West Brom’s shirt sponsors tell club to drop Frenchman after quenelle gesture or they will lose £3m deal
- Zoopla say Anelka must be dropped for Monday’s game at home to Everton
- Anelka should know by early next week whether the FA will charge him
- Striker performed gesture after scoring against West Ham in December
- The two-year deal with the property website is due to run out this summer
Sponsors Zoopla have told West Bromwich Albion to axe Nicolas Anelka or lose their £3million deal.
The former France striker should know early next week whether the FA will charge him over the quenelle gesture he made after scoring against West Ham three weeks ago.
Albion fear he could be handed a lengthy ban and have called on the FA to speed up their investigation.
Controversy: The quenelle is a gesture linked with anti-Semitism back in Anelka’s French homeland
But, according to a report in Marketing Week, the property portal has contacted the club to voice their dissatisfaction following Anelka’s actions, which some say carry anti-Semitic overtures.
Zoopla, owned by Jewish businessman Alex Chesterman, say Anelka must be dropped for Monday night’s game against Everton and have told the club they will want their name removed from the club’s shirts immediately if he plays.
A club spokesman said: ‘West Bromwich Albion will be making no further comment until the Football Association have concluded their investigation, and the club their own internal enquiry, into the matter.’
Back in action: Anelka featured in West Brom’s last game – away at Southampton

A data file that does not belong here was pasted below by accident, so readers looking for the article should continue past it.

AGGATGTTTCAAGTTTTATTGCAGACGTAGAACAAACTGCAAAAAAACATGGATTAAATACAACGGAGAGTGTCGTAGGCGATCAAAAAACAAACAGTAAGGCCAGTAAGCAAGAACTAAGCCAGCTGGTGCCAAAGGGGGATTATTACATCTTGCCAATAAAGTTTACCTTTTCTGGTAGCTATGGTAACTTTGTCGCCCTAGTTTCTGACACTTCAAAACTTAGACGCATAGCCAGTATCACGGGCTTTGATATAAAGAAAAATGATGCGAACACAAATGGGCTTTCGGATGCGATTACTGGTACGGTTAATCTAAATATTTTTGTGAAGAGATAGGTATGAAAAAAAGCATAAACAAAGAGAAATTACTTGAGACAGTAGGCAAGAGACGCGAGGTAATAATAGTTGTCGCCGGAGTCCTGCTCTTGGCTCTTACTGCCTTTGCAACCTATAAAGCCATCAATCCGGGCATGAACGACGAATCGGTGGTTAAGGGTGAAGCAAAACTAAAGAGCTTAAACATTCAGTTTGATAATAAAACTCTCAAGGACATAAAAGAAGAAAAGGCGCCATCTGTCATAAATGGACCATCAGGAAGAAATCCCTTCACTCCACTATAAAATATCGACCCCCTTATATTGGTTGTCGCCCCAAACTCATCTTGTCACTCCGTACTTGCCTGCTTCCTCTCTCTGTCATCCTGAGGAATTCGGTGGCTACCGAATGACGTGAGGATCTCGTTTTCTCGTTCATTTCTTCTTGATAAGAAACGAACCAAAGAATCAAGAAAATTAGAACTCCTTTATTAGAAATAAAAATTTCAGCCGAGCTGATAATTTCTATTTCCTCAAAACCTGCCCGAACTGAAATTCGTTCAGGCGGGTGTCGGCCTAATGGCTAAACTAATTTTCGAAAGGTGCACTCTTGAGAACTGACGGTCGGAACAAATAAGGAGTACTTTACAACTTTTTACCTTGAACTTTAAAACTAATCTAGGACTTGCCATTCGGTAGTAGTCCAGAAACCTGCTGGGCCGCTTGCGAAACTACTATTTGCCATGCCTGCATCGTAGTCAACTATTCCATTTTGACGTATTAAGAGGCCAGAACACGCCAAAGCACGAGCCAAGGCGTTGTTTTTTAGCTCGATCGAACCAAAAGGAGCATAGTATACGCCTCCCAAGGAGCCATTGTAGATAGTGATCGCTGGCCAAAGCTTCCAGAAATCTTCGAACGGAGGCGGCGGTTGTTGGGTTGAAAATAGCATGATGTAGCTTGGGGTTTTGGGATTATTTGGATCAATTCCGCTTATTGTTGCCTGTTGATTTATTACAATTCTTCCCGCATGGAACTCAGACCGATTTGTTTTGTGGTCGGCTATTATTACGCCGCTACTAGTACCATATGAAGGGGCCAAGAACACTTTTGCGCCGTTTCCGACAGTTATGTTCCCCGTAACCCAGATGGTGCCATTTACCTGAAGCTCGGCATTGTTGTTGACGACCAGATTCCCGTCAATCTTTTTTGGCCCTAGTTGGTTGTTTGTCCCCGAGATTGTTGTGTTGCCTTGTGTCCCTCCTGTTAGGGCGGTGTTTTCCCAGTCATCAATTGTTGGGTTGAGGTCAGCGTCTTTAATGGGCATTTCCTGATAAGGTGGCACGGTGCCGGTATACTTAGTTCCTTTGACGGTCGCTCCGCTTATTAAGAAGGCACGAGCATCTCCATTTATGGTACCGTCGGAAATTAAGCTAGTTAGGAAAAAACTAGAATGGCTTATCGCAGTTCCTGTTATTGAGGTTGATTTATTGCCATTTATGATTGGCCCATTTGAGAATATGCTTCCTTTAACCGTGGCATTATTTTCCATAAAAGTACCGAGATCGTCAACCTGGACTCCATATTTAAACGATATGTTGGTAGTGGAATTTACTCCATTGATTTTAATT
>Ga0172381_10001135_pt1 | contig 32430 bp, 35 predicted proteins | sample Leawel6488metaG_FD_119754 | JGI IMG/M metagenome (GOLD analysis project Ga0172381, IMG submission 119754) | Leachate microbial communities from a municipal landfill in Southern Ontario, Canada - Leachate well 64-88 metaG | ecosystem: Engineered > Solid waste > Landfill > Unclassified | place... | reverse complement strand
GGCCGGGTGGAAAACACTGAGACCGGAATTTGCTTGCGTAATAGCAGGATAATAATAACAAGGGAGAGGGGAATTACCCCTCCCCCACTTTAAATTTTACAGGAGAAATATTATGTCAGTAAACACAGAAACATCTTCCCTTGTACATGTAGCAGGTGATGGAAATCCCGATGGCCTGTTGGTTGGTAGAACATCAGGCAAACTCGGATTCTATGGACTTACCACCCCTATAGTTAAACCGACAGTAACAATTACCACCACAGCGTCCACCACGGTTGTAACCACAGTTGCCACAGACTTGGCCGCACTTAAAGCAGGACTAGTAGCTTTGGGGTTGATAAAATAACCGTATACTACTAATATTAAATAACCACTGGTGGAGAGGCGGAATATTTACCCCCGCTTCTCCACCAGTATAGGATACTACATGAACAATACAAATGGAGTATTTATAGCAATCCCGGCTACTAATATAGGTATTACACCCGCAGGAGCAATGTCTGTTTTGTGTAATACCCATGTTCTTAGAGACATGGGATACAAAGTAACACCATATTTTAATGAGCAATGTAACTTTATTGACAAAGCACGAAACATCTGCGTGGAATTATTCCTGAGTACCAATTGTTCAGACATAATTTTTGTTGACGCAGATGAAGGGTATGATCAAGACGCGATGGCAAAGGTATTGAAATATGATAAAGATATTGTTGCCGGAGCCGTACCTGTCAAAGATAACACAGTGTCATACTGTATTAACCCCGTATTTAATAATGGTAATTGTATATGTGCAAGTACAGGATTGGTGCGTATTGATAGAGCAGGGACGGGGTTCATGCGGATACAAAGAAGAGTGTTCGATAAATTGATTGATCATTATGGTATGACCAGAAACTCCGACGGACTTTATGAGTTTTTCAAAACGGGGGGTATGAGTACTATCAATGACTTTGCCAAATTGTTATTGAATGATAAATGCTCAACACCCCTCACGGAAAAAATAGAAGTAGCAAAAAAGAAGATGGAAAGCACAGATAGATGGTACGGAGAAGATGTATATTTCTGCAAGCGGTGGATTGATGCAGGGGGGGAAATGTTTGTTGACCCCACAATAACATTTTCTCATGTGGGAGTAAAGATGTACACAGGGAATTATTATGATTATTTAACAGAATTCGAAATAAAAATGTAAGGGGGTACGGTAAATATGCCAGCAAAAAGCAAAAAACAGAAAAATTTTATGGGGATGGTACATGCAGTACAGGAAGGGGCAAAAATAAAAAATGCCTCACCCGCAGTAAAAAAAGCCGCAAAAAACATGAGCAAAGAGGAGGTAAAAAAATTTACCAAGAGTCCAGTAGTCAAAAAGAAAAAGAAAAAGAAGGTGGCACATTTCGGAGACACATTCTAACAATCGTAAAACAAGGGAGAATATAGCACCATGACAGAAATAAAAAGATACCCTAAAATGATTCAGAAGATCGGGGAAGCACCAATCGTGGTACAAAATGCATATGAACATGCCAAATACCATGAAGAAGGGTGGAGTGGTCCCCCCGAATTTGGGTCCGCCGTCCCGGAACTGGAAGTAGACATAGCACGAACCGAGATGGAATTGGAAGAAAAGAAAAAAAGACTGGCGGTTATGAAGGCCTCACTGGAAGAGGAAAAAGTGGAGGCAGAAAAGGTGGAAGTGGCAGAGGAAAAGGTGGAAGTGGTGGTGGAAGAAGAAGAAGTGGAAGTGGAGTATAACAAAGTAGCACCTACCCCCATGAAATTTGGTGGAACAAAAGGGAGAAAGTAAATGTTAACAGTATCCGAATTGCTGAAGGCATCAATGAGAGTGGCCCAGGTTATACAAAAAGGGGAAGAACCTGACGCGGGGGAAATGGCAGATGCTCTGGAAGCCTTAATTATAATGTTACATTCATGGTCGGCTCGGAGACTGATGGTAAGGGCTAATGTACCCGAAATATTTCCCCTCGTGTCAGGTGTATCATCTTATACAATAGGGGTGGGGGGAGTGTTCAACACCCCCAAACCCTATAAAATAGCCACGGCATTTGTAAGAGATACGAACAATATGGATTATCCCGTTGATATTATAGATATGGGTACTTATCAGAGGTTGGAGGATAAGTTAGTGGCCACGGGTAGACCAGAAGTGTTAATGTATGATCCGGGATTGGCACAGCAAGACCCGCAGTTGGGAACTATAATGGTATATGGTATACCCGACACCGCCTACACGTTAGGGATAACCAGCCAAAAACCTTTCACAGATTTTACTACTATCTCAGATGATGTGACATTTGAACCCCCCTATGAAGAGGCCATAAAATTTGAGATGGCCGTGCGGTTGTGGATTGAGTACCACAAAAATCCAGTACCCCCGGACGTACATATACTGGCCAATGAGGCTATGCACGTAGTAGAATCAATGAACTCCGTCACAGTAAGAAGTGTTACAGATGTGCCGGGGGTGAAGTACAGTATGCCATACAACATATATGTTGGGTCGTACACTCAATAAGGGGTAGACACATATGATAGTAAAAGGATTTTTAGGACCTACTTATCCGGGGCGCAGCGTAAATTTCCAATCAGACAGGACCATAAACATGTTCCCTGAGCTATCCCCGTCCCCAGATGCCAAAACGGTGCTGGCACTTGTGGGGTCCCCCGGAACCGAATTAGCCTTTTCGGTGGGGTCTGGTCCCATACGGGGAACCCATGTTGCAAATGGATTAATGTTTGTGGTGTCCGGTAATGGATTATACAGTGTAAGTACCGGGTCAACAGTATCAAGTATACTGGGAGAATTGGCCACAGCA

Bittersweet: Anelka performed the salute after scoring the first of two goals in a 3-3 draw with West Ham
Albion had played down the issue and kept the 34-year-old striker in their side. But they are aware of the arguments around the incident and are conscious of the club’s image.
One Jewish Albion fan said: ‘I want to support the club I love, but their refusal to issue a real apology or remove Anelka from first-team selection makes that somewhat difficult.’
If Anelka does receive a long ban, it would cast a shadow over his Albion career. Signed by former manager Steve Clarke in the summer, he got off to a troubled start when he announced he planned to quit the game following the sudden death of close friend Eric Manasse.
Though Clarke convinced him to play on, Anelka struggled for form, then suffered a series of injuries.
National outrage: The quenelle was popularised by Anelka’s ‘friend’, French comedian Dieudonne. Here, anti-Dieudonne protesters converge on Paris in opposition against the controversial figure